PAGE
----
This is the way of the kingdom . . .

I hear a whisper in a variety of voices over the course of many days—all with a similar message. And while there is a season for “big picture” thinking, so too is there a time to dial it in and focus on what’s right there in front of me.

I think of times when I’ve been in a plane and flown over prairie and been delighted by the patchwork squares of farmland I see below. For me it’s a visual (aside from the pure satisfaction of being near prairie) of the wisdom of tending the figurative plot I’ve been allotted and making a difference in the world in the manner and place I was created for.

A brief, and socially distanced, conversation with a friend who has come to our door with a gift, tears falling from my eyes as I read words she has written on a handmade card and hold her offering in grateful hands, and I am so blessed by her thoughtfulness.

This is the way of the kingdom . . .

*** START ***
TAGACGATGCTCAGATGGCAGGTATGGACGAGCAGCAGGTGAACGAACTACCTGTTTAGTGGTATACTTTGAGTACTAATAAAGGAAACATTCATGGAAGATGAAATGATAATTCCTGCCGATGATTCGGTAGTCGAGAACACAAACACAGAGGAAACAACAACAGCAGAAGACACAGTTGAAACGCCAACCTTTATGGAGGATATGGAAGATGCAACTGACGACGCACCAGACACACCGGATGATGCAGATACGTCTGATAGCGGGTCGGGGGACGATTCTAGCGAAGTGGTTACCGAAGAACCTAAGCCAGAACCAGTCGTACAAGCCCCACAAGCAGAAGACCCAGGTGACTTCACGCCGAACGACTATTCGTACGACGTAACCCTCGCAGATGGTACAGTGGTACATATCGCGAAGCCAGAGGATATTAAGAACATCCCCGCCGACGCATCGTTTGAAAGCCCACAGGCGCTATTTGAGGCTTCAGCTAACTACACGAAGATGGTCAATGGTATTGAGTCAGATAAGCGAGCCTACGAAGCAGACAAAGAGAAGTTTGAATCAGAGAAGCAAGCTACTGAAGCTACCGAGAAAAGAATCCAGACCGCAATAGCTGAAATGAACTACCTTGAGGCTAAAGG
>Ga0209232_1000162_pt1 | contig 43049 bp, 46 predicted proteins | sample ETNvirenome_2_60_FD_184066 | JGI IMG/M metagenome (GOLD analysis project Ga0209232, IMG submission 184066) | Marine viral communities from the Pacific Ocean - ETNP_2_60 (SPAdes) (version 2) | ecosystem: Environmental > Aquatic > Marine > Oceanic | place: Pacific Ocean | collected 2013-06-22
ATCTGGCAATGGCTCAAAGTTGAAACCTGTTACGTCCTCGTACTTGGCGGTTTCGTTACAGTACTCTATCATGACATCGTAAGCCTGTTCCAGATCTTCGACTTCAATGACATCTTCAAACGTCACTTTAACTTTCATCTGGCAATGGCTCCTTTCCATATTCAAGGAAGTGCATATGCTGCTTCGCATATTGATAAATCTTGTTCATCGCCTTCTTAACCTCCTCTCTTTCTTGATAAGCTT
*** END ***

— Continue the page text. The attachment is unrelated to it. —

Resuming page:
I read these words every morning in Robert Benson’s Venite: A Book of Daily Prayer and they come to me now. This short conversation. This handmade gift. This willingness to bless someone who needs it more than the giver can know. This. This is the way of the kingdom.

As is tending my metaphorical hectare, and caring for those who abide there and those who are just passing through. Less concern over the things I have little or no influence over, and more for the things—and people—I do. Less outrage. More love. Less self-righteous indignation. More love. This is the way of the kingdom.

And that whisper reminds me of truth I so easily and often forget. El Roi. The God who sees me. In my anxiety and depression and feeling so—I don’t even know what—for so much of this year I am seen and loved and granted such rich grace.

Someone, in caring for her own hectare, listened to a whisper and enriched a piece of mine. I will, in turn, cultivate a section of another. And so on. And so on.

This is the way of the kingdom . . .


I’m a writer, reader, and creative. I thought by now I’d have things figured out, but I keep coming up with more questions. I think that’s okay. I’m here most mornings pondering ordinary things and the thin places where faith intersects.
  1. Absolutely lovely!

    1. Thank you, Sherrey.

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